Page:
This was the Regiment's first meeting with one of the raw units of "Kitchener's Army." Mere boys, and absolutely untrained, they were being expected to behave as Guardsmen.
An artillery bombardment had been promised, but at the last moment it was decided that the Anzac guns should assist the Suvla Bay attack. Punctually on time, 3.30 p.m., the men jumped from the trenches and raced down the hill. Casualties were numerous till comparative shelter was reached in the bottom of the dere. Then came the climb up the other side, a moment to gather breath, and the rush for the enemy trench 200 yards to the front. It was simply a ease of get there, and during the last part of this rush most page 57of the casualities occurred. Major Hutton was wounded, and Major Hurst of the 1st Squadron took command. The Turks in the trench were killed, and a machine gun was captured and immediately turned upon the Turks by the two Harper brothers of the Machine Gun Section. Though the Australians managed to cross the ravine, they could not reach the enemy trenches; and on our left, despite the fact that the New Army troops had seized the Kabak well with a splendid charge and captured the long trench on the eastern side of the hill in their first rush, they failed to hold the ground they had won. The Canterbury Regiment with the Otagos were now holding about 120 yards of enemy trench with both flanks in the air, and with no means of communication across the exposed valley. Both regiments had lost over 60 per cent. of their number in the space of a quarter of an hour. With the depleted numbers it was impossible to go any further, and orders were received from General Russell that the trenches gained were to be consolidated and held. At dusk the enemy fire slackened, and the Regiment was able to get into touch with the Indian Brigade who were holding the captured wells on the flat.
Major P. M. Acton-Adams, D.S.O., 2nd in Command.
The Regiment held on to this position until the evening of the 23rd, when with the Otago Regiment it was relieved by the Auckland and Wellington M.R., and went back to a quieter valley to gather strength for another attack. 6pt. footnote to be set.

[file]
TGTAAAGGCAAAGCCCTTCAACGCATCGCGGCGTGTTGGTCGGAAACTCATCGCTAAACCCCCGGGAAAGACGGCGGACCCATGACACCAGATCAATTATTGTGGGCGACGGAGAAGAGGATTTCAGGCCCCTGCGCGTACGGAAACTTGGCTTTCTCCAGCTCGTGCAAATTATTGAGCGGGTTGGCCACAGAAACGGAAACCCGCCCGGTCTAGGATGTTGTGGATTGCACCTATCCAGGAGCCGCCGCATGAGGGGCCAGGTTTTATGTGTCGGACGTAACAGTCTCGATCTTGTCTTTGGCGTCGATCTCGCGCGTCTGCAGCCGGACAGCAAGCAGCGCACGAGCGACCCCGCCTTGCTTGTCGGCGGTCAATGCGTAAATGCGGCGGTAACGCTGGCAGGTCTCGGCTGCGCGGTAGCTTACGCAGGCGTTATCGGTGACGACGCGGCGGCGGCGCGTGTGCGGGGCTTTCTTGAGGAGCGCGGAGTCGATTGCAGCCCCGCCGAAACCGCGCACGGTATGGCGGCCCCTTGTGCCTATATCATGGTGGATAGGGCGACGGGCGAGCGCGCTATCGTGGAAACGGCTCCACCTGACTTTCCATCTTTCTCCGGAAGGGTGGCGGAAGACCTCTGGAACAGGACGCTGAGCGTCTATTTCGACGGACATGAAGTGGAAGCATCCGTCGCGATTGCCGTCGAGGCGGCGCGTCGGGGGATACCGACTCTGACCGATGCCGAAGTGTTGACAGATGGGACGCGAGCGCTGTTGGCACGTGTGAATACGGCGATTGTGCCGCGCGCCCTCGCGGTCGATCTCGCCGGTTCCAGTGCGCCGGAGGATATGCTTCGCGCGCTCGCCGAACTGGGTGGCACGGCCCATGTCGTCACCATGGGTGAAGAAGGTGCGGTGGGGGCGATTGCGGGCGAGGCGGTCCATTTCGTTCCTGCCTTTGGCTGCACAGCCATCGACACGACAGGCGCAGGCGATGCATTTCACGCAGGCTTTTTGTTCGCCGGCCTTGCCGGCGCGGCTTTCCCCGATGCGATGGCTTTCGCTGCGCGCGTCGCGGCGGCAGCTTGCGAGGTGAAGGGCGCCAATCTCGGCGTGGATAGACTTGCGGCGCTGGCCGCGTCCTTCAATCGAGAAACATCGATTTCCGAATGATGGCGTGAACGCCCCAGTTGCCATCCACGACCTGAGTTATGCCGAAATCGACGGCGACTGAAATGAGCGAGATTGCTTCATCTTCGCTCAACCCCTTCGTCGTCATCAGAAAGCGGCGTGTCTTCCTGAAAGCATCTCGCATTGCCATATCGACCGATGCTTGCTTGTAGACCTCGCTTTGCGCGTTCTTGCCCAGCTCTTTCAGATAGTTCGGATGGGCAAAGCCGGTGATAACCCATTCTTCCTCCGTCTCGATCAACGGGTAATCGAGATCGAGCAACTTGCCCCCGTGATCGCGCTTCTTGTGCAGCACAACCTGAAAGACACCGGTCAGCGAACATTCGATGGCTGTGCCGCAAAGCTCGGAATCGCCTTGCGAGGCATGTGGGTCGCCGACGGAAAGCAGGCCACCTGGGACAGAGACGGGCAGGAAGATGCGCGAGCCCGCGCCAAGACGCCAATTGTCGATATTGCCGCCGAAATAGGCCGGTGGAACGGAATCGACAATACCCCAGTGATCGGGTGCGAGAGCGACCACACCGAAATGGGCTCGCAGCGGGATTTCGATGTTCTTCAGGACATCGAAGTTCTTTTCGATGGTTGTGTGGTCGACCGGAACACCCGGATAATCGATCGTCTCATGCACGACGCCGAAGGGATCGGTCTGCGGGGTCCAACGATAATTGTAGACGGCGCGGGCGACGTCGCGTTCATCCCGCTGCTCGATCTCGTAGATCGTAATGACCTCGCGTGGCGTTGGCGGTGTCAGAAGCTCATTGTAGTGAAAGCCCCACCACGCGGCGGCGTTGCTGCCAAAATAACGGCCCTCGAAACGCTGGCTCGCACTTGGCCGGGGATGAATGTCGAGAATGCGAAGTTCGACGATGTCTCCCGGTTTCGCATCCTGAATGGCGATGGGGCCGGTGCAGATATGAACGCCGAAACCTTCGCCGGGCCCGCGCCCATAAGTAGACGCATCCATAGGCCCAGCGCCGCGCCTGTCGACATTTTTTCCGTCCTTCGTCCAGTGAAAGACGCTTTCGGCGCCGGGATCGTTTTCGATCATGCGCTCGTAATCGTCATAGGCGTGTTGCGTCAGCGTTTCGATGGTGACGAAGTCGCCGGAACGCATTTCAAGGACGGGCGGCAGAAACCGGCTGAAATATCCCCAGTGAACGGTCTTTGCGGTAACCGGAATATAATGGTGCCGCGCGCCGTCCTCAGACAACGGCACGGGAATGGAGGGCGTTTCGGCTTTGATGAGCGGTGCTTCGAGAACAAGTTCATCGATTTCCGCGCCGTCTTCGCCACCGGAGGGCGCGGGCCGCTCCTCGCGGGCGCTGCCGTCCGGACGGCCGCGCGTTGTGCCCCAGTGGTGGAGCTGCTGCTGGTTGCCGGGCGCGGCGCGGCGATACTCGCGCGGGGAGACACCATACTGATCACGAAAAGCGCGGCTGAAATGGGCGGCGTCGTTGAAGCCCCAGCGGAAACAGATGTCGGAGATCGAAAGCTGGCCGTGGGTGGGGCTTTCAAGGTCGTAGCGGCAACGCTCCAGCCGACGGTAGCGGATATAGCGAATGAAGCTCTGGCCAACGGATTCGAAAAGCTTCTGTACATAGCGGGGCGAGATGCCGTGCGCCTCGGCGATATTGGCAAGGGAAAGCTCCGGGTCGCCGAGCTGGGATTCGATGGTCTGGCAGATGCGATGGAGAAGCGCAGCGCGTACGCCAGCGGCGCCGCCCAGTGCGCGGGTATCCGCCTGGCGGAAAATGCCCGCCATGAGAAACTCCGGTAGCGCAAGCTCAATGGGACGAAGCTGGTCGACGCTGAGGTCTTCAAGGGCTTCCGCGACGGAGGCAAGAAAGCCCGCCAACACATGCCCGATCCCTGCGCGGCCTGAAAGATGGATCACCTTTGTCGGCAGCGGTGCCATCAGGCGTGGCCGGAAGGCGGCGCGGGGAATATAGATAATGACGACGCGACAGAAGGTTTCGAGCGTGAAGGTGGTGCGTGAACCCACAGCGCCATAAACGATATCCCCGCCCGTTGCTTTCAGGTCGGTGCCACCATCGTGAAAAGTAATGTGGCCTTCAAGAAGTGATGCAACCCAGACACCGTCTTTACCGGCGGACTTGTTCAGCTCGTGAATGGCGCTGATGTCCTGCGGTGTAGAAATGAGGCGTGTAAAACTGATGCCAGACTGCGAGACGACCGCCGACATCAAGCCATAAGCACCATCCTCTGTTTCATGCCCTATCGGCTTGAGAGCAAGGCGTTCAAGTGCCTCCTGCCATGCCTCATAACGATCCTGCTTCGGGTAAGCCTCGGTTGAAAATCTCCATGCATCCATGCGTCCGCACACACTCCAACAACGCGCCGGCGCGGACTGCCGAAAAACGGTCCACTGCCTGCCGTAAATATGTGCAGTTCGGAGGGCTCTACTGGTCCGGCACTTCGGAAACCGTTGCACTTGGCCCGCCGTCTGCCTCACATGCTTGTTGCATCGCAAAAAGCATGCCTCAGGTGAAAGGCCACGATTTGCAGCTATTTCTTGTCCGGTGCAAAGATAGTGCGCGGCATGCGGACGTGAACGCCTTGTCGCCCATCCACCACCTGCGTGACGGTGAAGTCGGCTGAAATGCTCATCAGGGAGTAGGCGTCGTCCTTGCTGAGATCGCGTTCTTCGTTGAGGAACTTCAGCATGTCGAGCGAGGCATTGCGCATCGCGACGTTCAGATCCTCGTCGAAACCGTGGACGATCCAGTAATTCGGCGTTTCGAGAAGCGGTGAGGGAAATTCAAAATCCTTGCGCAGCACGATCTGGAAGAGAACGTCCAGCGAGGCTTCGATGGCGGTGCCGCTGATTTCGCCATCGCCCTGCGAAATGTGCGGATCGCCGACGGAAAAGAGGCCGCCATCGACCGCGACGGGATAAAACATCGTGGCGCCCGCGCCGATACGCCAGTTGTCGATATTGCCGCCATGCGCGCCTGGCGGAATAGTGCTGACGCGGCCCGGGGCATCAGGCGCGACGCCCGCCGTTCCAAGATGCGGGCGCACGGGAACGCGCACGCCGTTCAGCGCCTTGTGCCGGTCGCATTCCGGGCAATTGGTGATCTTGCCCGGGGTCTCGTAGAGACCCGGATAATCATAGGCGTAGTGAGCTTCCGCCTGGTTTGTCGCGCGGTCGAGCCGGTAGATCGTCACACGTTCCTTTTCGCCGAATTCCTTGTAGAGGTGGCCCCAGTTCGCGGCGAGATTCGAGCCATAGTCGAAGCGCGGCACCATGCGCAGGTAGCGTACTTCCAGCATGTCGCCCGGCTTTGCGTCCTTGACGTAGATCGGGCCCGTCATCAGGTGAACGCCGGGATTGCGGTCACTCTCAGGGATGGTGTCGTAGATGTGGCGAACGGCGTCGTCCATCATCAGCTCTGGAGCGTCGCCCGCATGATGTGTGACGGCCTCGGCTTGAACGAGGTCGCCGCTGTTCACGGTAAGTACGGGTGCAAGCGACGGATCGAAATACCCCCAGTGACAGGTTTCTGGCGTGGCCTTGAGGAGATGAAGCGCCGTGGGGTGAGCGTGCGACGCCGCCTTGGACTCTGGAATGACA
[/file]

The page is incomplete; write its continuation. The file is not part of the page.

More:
Sergt-Major Norris, the gallant and popular R.S.M., was mortally wounded during the afternoon. This warrant officer had been serving in New Zealand when the war broke out, on loan from the British Army as a mounted instructor. He was at all times an unfailing source of help and information to officers and men, and his soldierly qualities did much to raise the standard of efficiency of the Regiment to the high place it held in the N.Z.M.R. Brigade.page 60
The Regiment returned to the trenches at Hill 60 on the 26th. The attack with which it was hoped to complete the operations on Hill 60 was timed to commence at 5 p.m. on the 27th. An endeavour had been made by General Russell to be allowed to carry out the attack in the dark, for which type of fighting the colonial troops had shown themselves peculiarly adapted. But he was over-ruled, and the daylight attack was promised a liberal artillery support. The force, again a mixed one of New Zealanders and Australians, consisted of the N.Z.M.R. Brigade of four weak regiments, totalling three hundred men, with one hundred from the 18th Battalion (5th Australian Infantry Brigade); about three hundred and fifty men of the 4th Australian Brigade; and two hundred and fifty men of the 5th Connaught Rangers. This mixed force was distributed for the attack as follows:—The New Zealanders with the 100 men from the 18th Australian Battalion were in the centre, and on their right were the men from the 4th Australian Brigade, and on their left the Connaught Rangers. General Russell commanded the attacking force, and Major J. H. Whyte, of the W.M.R., the combined New Zealand Mounted Rifles. In the centre the attack was to be made in three successive lines, Canterbury forming the first line under Major Hurst, together with about forty men of the Auckland Mounted Rifles. These latter carried bombs and their duty was to bomb along the east trench which formed the right flank of the attack of the centre party. An intensive artillery bombardment of the hill was to be made for an hour before the assault.